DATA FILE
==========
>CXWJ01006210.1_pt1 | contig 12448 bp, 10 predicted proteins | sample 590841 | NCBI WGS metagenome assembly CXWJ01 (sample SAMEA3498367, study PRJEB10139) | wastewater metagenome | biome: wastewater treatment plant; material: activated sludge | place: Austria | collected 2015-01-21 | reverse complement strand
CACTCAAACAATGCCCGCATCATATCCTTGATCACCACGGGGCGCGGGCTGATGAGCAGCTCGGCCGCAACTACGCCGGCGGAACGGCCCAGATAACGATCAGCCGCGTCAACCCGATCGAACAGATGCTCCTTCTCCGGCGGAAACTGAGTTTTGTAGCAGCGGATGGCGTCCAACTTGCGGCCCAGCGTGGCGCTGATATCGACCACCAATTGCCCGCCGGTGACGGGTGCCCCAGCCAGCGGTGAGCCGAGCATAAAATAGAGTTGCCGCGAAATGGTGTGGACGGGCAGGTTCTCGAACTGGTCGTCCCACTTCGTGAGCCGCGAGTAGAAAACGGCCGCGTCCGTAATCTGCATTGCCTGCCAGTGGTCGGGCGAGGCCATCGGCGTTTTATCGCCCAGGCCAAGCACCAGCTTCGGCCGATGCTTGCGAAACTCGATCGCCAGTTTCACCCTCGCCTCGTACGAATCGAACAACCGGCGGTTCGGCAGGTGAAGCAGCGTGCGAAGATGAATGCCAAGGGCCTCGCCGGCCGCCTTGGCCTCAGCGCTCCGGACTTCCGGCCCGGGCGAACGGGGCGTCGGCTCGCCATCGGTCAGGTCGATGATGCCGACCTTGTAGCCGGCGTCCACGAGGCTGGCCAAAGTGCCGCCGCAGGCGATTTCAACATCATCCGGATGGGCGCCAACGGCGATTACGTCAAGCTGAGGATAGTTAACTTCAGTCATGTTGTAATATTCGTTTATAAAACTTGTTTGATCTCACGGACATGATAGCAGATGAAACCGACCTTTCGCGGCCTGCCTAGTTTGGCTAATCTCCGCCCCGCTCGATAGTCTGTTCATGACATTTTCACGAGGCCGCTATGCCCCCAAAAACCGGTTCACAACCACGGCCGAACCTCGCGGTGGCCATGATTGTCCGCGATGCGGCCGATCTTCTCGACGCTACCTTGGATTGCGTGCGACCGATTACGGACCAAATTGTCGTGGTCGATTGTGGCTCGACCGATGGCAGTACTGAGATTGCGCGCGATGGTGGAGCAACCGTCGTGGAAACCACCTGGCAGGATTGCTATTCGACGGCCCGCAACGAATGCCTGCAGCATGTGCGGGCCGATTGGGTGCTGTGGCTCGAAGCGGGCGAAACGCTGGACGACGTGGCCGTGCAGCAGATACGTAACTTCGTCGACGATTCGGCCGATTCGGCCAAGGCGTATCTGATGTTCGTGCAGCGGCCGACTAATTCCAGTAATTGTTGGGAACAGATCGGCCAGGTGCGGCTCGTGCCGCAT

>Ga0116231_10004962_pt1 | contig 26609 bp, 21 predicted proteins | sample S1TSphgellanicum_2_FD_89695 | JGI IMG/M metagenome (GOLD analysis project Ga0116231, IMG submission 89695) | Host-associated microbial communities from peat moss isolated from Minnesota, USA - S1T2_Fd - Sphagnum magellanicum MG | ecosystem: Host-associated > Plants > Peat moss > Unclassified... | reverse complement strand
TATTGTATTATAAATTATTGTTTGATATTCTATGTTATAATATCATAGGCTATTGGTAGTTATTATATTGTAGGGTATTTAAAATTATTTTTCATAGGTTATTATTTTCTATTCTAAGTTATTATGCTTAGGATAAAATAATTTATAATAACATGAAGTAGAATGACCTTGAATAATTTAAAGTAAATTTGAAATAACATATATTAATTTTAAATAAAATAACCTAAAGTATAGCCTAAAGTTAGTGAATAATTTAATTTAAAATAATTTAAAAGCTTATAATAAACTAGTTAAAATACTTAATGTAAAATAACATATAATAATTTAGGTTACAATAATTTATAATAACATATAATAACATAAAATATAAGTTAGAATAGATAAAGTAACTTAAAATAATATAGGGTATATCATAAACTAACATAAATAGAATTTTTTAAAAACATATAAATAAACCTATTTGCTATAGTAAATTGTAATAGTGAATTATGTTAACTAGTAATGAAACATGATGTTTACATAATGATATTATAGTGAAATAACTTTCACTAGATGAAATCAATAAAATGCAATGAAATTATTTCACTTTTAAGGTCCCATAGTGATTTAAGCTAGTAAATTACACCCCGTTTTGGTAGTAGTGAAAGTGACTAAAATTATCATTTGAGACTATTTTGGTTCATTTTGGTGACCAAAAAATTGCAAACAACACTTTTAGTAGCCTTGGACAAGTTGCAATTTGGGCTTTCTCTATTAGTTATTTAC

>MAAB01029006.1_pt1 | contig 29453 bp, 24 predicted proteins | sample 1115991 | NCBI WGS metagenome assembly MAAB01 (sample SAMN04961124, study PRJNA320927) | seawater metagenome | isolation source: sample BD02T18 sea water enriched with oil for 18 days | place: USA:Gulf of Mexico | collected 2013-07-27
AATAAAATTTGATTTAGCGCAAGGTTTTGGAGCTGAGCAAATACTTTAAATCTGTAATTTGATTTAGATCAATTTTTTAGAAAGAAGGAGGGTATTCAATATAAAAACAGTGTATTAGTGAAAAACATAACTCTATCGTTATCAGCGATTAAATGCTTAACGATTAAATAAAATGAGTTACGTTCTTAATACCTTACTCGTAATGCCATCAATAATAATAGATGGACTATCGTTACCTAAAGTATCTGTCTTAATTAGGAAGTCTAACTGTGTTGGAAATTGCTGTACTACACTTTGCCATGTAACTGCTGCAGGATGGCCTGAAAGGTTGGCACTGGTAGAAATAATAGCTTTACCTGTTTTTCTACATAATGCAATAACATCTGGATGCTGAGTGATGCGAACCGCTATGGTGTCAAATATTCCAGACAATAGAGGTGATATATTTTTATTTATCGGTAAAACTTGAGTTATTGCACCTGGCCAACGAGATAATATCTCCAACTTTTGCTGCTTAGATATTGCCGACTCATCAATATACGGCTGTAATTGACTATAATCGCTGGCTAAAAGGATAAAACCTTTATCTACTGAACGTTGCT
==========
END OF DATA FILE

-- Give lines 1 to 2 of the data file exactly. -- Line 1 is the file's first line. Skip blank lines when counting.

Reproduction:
>CXWJ01006210.1_pt1 | contig 12448 bp, 10 predicted proteins | sample 590841 | NCBI WGS metagenome assembly CXWJ01 (sample SAMEA3498367, study PRJEB10139) | wastewater metagenome | biome: wastewater treatment plant; material: activated sludge | place: Austria | collected 2015-01-21 | reverse complement strand
CACTCAAACAATGCCCGCATCATATCCTTGATCACCACGGGGCGCGGGCTGATGAGCAGCTCGGCCGCAACTACGCCGGCGGAACGGCCCAGATAACGATCAGCCGCGTCAACCCGATCGAACAGATGCTCCTTCTCCGGCGGAAACTGAGTTTTGTAGCAGCGGATGGCGTCCAACTTGCGGCCCAGCGTGGCGCTGATATCGACCACCAATTGCCCGCCGGTGACGGGTGCCCCAGCCAGCGGTGAGCCGAGCATAAAATAGAGTTGCCGCGAAATGGTGTGGACGGGCAGGTTCTCGAACTGGTCGTCCCACTTCGTGAGCCGCGAGTAGAAAACGGCCGCGTCCGTAATCTGCATTGCCTGCCAGTGGTCGGGCGAGGCCATCGGCGTTTTATCGCCCAGGCCAAGCACCAGCTTCGGCCGATGCTTGCGAAACTCGATCGCCAGTTTCACCCTCGCCTCGTACGAATCGAACAACCGGCGGTTCGGCAGGTGAAGCAGCGTGCGAAGATGAATGCCAAGGGCCTCGCCGGCCGCCTTGGCCTCAGCGCTCCGGACTTCCGGCCCGGGCGAACGGGGCGTCGGCTCGCCATCGGTCAGGTCGATGATGCCGACCTTGTAGCCGGCGTCCACGAGGCTGGCCAAAGTGCCGCCGCAGGCGATTTCAACATCATCCGGATGGGCGCCAACGGCGATTACGTCAAGCTGAGGATAGTTAACTTCAGTCATGTTGTAATATTCGTTTATAAAACTTGTTTGATCTCACGGACATGATAGCAGATGAAACCGACCTTTCGCGGCCTGCCTAGTTTGGCTAATCTCCGCCCCGCTCGATAGTCTGTTCATGACATTTTCACGAGGCCGCTATGCCCCCAAAAACCGGTTCACAACCACGGCCGAACCTCGCGGTGGCCATGATTGTCCGCGATGCGGCCGATCTTCTCGACGCTACCTTGGATTGCGTGCGACCGATTACGGACCAAATTGTCGTGGTCGATTGTGGCTCGACCGATGGCAGTACTGAGATTGCGCGCGATGGTGGAGCAACCGTCGTGGAAACCACCTGGCAGGATTGCTATTCGACGGCCCGCAACGAATGCCTGCAGCATGTGCGGGCCGATTGGGTGCTGTGGCTCGAAGCGGGCGAAACGCTGGACGACGTGGCCGTGCAGCAGATACGTAACTTCGTCGACGATTCGGCCGATTCGGCCAAGGCGTATCTGATGTTCGTGCAGCGGCCGACTAATTCCAGTAATTGTTGGGAACAGATCGGCCAGGTGCGGCTCGTGCCGCAT